In 1997 Patrick Courrielche devised what was later called a one-day “ultimate hipster mall.” This is notable for two reasons. First, it was one of the first examples of what we know now as a pop-up retail. Second, I was unaware that the term “hipster” existed in 1997. My research shows it was coined in the 1990’s but did not become uber popular until the 2010’s. Did you notice that I fit “uber” into that sentence. Did you also notice that I am wildly off topic because this is supposed to be about pop-up retail?
Courrielche’s event was actually called The Ritual Expo. It was the catalyst for companies that liked the idea of creating short-term experiences to promote their brands to specific audiences. It prompted AT&T, Levi-Strauss, and Motorola to work with Courrielche on pop-up shopping experiences.
This form of retail goes back before 1997. Circuses, ice cream trucks, farmer’s markets, hot dog stands, and even the old bookmobile rate as pop-ups. For decades, Halloween shops have popped up prior to October 31st every year. Even the seasonal Christmas tree sellers meet the definition of a pop-up retailer. One could argue that many of the 5th Avenue flagship stores in New York are longstanding pop-up shops. That is because few make money from those locations and maintain the investment for awareness only.
The format has multiple benefits for the brand. It allows an interesting connection with existing customers while making a splashy introduction to new ones. Awareness tends to be the biggest benefit and not only for the foot traffic who happen by. Pop-ups are notorious for gaining traditional media and social media attention. As a whole, the investment is relatively reasonable. The square footage costs and promotion are upwards of 80% cheaper than a traditional retail store.
Pop-ups are also mini-labs of product development, customer service, and brand positioning. They are active test centers. The format is ideal for launching new products, engaging new consumers and entering new territories. The Lion’esque Group specializes in pop-up retail. Their research shows that the average pop-up sees a 35% increase in sales from doors open to 6 months after doors close. As well, 50% off these pop-ups see an average increase of 30% on social media engagement over the lifespan of the pop-up shop. So they can pay off in multiple ways.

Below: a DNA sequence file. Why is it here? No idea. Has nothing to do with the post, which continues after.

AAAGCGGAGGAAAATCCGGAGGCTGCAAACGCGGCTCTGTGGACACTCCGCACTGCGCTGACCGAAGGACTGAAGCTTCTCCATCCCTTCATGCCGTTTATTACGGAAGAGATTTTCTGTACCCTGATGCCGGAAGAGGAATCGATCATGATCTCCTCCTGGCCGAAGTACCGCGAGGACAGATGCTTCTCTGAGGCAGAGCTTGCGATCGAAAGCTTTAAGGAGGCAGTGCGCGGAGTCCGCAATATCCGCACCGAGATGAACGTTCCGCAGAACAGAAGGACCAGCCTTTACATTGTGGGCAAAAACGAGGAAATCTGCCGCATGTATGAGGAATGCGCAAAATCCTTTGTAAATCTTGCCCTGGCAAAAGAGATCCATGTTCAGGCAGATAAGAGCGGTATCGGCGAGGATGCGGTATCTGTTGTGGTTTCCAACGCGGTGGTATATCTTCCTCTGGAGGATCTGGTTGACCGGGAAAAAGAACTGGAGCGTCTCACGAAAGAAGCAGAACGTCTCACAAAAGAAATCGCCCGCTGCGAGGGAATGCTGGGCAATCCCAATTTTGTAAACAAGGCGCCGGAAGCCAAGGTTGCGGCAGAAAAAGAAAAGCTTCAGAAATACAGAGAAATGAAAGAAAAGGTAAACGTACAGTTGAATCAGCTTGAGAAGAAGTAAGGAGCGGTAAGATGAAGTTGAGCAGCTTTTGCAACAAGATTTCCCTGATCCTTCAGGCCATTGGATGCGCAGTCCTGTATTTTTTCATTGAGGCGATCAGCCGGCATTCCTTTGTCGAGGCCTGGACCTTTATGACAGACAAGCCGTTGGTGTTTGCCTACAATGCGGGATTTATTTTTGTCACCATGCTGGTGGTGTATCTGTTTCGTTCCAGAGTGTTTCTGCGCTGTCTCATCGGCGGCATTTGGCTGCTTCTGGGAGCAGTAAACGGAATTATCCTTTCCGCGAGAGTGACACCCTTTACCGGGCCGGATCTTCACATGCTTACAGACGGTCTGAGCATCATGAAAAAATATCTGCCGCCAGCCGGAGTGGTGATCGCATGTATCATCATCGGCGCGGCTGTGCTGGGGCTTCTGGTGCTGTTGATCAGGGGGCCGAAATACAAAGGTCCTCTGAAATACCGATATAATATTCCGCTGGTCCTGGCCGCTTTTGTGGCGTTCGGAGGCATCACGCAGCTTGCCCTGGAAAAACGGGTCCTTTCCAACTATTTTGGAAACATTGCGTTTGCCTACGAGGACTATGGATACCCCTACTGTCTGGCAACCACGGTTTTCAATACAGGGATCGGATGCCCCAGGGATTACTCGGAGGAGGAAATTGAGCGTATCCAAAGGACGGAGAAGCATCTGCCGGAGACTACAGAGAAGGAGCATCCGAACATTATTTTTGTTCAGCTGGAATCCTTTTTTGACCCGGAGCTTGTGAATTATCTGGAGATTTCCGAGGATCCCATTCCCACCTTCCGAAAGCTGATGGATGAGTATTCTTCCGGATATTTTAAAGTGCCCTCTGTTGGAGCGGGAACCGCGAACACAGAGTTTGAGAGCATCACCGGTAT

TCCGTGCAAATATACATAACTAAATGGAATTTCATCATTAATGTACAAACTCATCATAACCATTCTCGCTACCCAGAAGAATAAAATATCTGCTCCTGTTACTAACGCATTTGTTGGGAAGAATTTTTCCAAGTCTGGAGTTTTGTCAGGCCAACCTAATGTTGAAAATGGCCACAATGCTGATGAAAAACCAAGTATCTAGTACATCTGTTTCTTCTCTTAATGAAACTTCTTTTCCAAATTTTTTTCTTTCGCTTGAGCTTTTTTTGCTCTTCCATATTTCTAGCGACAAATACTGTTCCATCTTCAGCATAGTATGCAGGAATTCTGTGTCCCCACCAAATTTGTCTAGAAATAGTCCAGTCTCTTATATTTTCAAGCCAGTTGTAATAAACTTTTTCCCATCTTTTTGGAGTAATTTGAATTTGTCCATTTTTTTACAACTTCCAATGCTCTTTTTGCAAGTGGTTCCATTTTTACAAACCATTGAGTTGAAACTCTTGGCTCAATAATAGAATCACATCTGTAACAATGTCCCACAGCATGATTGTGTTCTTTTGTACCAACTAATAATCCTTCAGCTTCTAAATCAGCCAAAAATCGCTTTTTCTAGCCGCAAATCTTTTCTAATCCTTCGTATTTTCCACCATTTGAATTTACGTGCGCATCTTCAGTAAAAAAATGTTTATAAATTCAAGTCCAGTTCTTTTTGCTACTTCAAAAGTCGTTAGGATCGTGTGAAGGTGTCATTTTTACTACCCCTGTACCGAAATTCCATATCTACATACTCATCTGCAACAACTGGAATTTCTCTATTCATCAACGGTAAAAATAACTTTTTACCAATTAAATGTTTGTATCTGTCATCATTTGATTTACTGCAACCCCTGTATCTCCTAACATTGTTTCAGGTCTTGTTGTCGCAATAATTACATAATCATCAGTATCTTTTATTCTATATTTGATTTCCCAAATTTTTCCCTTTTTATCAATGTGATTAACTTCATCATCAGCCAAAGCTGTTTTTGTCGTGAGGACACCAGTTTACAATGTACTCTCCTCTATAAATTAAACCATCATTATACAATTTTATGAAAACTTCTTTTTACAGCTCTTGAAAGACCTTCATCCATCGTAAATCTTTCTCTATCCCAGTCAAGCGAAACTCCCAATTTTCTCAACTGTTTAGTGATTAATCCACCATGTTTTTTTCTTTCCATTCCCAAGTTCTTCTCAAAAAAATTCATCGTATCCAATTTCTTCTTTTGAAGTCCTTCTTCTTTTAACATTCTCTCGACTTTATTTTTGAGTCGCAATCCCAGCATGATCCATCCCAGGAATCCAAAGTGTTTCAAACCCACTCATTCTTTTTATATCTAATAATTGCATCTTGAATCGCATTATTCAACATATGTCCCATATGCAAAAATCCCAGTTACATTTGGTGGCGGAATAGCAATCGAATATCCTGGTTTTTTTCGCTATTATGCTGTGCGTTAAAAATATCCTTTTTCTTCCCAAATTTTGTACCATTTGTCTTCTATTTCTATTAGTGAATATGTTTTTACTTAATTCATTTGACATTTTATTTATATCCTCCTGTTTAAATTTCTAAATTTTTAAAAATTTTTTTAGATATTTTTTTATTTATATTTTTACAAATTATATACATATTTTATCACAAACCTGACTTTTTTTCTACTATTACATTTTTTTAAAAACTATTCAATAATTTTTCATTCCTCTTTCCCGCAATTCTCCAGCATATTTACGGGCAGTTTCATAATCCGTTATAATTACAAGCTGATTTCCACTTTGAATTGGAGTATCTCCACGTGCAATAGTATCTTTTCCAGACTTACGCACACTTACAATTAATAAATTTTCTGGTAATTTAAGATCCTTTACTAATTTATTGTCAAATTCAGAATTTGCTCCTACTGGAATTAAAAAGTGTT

However, like any retail and marketing innovation there can be failure. Location, timing, weather, positioning, authenticity, value, uniqueness and other factors all come into play when conceptualizing and delivering a pop-up experience. Success is determined by pursuing fewer goals. I have witnessed Lululemon’s pop-up at the yoga festival, Wanderlust. Sales are not a goal. It exists to help spread the gospel of yoga through henna tattoos, music DJs, and comfortable seating to hang out and discuss downward dogs (by the way, I have never done yoga, the festival is held in near my home).
Creativity is key to pop-ups. Once upon a time, Ebay invited six interior designers to furnish an entire New York City penthouse. The designers were given a limited budget and could only use furniture and accessories purchased through Ebay.com. More recently, HBO funded a Game of Thrones container pop-up in Los Angeles and Marmite spread their acquired taste by popping up in London in the form of a cafe. This August, Dubai Airports’ duty free retailer, Dubai Duty Free and fashion and fragrance house Puig have opened the world’s first airport pop-up shop for its new fragrance collection, Herrera Confidential, at Dubai International Airport.
All this proves is pop-ups have longevity. And they are attractive to a wide variety of brands. Pond’s Cold Cream, Havaianas, Kate Spade, Dockers, Crown Royal, Gucci, HP, Method, Louis Vuitton, Meow Mix, and Hermes have all “popped-up”. UGG, H&M, and Uniqlo are popping up at the moment and Warby Parker will soon be joining with Nordstrom’s on a unique pop-up installation within select stores.
Statistics on pop-ups are a little thin but a new report out of the UK from EE and the CEBR suggests the pop-up retail sector is growing at 12.3% a year. They will hit £2.3bn in revenue 2015 and employ more than 26,000 people. The study estimates that Britain hosts more than 10,000 pop-ups and more than 10% of British retailers plan to open one in the next five years.
For all of the hype and news around online retailing, we still make 93% of our purchases in physical stores. Pop-ups are an interesting linking strategy between those locations and what happens online. For that reason and the others covered, they are definitely here to stay. What will be fascinating is how they evolve. I think they will mirror what has happened in advertising. That is less disruptive ads and more and more native ads. So my bet is they will move from being disruptive “pops!” and instead will be more seamlessly embedded into our society.